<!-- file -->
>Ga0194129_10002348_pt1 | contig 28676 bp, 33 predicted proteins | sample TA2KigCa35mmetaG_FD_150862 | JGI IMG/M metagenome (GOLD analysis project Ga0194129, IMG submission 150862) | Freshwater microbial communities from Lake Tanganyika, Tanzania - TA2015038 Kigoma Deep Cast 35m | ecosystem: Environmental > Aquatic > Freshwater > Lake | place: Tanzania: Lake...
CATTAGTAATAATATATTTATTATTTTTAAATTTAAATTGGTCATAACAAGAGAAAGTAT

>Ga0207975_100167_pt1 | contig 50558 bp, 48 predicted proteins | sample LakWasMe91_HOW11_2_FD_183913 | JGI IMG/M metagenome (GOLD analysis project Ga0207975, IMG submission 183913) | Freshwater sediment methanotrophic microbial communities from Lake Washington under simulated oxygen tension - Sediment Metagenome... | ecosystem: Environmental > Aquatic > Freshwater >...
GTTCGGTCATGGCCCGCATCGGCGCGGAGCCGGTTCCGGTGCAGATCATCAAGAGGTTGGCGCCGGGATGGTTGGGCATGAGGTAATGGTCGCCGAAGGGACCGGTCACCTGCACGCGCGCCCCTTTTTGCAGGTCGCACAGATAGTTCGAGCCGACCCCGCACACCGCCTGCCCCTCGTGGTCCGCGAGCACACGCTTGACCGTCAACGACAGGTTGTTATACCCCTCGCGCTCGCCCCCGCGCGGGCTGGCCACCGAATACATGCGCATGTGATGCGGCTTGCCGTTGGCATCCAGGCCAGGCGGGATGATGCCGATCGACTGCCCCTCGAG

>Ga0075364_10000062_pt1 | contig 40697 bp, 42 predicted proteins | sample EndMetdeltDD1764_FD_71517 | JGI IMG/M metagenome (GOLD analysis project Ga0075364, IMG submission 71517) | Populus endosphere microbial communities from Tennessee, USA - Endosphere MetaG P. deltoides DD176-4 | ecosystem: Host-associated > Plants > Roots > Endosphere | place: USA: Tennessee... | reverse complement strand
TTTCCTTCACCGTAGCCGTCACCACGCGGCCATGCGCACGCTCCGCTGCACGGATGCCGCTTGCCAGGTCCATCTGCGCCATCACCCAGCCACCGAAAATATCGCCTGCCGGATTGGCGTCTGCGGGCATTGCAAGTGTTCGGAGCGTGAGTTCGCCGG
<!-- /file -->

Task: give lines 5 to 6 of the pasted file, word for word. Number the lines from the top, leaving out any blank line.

>Ga0075364_10000062_pt1 | contig 40697 bp, 42 predicted proteins | sample EndMetdeltDD1764_FD_71517 | JGI IMG/M metagenome (GOLD analysis project Ga0075364, IMG submission 71517) | Populus endosphere microbial communities from Tennessee, USA - Endosphere MetaG P. deltoides DD176-4 | ecosystem: Host-associated > Plants > Roots > Endosphere | place: USA: Tennessee... | reverse complement strand
TTTCCTTCACCGTAGCCGTCACCACGCGGCCATGCGCACGCTCCGCTGCACGGATGCCGCTTGCCAGGTCCATCTGCGCCATCACCCAGCCACCGAAAATATCGCCTGCCGGATTGGCGTCTGCGGGCATTGCAAGTGTTCGGAGCGTGAGTTCGCCGG